William G. Shipman
Leading Authority on Social Security Reform
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Social Security Reform: An Unprecedented Global Challenge
Many Americans think Social Security is an American invention, a social policy unique to our country. They are terribly misguided. Social Security is a child of the Industrial Revolution, and was first implemented in Germany in 1889. The idea of a large government entitlement has spread throughout the world, and now about 70 percent of all countries have systems much like ours. They are all financed through payroll taxes, provide very low benefits relative to costs, and have unfunded liabilities well in excess of countries’ sovereign debt. Globally, Social Security is a ticking time bomb. The relevant questions are will it explode or will nations figure out a way to dismantle the bomb. Either way, no one will escape.
How Wealth Produces Poverty And What To Do About It
Social Security benefits are provided by taxing workers’ payroll. But as countries prosper, life expectancy increases and fertility rates fall leaving fewer workers relative to retirees. The entire financial structure that supports Social Security is crumbling. This is especially true in Europe and Japan, two very important economies and strategic partners to the U.S. The fertility rate that replaces the population is 2.1. That is, if every woman had 2.1 children then the population would eventually stabilize. Below 2.1, populations shrink, above, they grow. Fertility rates in Europe average about 1.3, while in Japan 1.2. Europe and Japan are shrinking, and at the same time aging; the number of workers relative to retirees is shrinking. Beyond this, Japan’s total population is expected to decline by 60 percent by the end of this century. Shipman will share the details that support these points, and will also explain how to avoid the catastrophe they portend.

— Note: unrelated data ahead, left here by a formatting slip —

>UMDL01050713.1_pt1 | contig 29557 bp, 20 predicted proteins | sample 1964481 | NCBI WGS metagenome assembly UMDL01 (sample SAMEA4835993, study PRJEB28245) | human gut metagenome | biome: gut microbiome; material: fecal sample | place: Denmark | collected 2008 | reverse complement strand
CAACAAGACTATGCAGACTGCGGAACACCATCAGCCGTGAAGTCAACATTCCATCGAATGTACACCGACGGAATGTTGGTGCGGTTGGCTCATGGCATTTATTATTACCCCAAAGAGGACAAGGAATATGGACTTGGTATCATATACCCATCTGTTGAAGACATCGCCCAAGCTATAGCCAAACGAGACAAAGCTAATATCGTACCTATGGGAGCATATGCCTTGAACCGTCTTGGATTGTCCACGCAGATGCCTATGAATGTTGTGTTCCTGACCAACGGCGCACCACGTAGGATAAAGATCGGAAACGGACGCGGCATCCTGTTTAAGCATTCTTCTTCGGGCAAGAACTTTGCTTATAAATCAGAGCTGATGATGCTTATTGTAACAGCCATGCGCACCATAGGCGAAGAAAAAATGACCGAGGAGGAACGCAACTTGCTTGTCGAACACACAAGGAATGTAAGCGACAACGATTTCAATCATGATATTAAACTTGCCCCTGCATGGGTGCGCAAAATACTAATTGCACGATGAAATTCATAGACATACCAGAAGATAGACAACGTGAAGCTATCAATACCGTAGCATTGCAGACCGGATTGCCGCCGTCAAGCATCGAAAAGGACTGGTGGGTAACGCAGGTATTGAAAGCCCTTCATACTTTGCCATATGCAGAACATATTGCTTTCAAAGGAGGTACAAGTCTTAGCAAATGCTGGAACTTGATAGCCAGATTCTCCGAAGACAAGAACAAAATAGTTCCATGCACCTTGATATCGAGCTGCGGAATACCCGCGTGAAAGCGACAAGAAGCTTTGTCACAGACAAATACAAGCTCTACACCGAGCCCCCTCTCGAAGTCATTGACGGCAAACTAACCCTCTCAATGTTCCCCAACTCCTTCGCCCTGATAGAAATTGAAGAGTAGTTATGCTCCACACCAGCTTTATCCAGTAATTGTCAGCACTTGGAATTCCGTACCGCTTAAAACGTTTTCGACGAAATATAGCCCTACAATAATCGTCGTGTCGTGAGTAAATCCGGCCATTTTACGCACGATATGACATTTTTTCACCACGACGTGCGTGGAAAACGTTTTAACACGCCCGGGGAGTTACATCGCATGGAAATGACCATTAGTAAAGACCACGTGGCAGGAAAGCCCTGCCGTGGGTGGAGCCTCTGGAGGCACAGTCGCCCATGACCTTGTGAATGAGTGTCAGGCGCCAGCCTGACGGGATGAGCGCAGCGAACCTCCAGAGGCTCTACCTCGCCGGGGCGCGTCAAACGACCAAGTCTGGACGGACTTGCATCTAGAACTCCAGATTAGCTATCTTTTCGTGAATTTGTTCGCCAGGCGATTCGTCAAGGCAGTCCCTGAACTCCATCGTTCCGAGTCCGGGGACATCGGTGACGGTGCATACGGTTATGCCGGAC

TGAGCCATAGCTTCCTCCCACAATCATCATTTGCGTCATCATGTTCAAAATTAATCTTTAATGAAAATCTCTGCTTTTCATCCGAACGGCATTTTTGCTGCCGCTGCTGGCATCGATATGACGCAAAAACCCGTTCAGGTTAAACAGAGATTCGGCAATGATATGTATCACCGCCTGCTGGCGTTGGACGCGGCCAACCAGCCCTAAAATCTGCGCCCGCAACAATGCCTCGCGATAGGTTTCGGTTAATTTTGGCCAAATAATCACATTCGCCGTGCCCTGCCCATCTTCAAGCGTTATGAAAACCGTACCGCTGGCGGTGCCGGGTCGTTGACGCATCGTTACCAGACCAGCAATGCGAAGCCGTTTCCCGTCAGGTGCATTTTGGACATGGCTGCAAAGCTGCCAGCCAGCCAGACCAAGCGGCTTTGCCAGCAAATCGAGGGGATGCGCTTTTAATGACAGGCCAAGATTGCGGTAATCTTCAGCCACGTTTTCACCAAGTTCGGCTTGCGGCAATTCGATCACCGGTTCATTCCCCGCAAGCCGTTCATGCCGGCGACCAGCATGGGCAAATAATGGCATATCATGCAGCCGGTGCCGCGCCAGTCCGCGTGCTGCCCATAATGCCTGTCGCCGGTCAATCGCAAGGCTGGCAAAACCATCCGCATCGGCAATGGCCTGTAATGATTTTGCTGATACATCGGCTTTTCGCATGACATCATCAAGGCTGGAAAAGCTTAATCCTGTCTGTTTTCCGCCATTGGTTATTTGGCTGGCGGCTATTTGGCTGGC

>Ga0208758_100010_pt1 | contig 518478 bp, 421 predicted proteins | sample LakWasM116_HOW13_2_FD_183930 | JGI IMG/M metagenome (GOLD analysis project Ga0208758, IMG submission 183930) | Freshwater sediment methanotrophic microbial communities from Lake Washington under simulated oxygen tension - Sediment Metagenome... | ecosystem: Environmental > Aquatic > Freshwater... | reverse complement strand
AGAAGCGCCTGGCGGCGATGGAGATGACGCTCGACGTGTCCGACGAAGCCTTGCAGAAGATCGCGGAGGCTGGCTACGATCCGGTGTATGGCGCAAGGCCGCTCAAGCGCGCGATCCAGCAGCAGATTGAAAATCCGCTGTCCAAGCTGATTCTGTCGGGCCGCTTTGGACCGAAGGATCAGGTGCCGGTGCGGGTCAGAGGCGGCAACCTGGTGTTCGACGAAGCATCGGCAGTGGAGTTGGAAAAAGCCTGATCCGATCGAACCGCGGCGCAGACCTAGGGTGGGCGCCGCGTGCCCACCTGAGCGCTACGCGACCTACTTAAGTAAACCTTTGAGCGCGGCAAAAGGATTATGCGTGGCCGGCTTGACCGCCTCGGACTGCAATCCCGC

Why Europe Is Becoming Less Important To The United States
Europe is a strategic and economic partner of the United States. Its success in many way leads to our success. Conversely, its failure can lead to ours. Europe, in fact, is failing. Although there are numerous reasons for this, one is most significant, and not well understood. Europe, Germany specifically, is the birthplace of entitlements. Entitlements are promises to provide benefits to the population sometime in the future, commonly during retirement. These benefits are generally retirement income, commonly called Social Security, and health care subsidies. Giving one a promise of future income allows the government to spend more in the present than it could if it provided the same income in the present. This is not so, of course, if governments funded such promises, but they haven’t and they don’t. As these promises are made and kept over decades, populations become dependent on them, and somewhat rightfully consider them their right. Nowhere is this more prevalent than in Europe. The problem, however, is that the promises can no longer be kept because European economies and demographics preclude it. Even a casual observer of current events recognizes that governments around the world have made promises they cannot reasonably keep. This is especially true in Europe, although it is true in other regions of the world. The economies of European countries are stagnant, their debts are oppressive, and their entitlement spending is unsustainable. Furthermore, their populations are ageing and shrinking. This is why the United States is looking eastward with the intent of establishing stronger relations with Japan and China. Although this redirection of interest is understandable, it is fraught with its own dangers because Japan is also aging and shrinking. In just 13 years Japan, demographically speaking, will be the oldest country in the world.
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